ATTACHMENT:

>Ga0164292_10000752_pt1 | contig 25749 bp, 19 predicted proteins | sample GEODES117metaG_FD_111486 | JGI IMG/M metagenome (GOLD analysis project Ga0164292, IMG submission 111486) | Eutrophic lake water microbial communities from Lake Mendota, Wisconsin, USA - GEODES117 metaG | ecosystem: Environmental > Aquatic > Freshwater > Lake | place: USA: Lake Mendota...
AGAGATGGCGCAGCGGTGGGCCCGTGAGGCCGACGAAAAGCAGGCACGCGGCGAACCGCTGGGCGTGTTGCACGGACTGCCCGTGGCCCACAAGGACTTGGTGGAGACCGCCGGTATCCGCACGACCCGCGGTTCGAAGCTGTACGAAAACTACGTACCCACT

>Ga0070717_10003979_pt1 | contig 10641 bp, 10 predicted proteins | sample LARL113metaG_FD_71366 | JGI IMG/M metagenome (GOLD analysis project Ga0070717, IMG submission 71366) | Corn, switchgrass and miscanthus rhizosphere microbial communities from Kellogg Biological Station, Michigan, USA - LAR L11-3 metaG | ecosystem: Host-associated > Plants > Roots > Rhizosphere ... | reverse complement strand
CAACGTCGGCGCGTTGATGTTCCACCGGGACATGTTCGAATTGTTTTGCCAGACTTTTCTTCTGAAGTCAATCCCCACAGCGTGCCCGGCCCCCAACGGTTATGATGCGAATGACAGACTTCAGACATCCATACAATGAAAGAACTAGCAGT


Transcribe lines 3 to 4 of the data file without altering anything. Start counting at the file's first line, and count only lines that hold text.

>Ga0070717_10003979_pt1 | contig 10641 bp, 10 predicted proteins | sample LARL113metaG_FD_71366 | JGI IMG/M metagenome (GOLD analysis project Ga0070717, IMG submission 71366) | Corn, switchgrass and miscanthus rhizosphere microbial communities from Kellogg Biological Station, Michigan, USA - LAR L11-3 metaG | ecosystem: Host-associated > Plants > Roots > Rhizosphere ... | reverse complement strand
CAACGTCGGCGCGTTGATGTTCCACCGGGACATGTTCGAATTGTTTTGCCAGACTTTTCTTCTGAAGTCAATCCCCACAGCGTGCCCGGCCCCCAACGGTTATGATGCGAATGACAGACTTCAGACATCCATACAATGAAAGAACTAGCAGT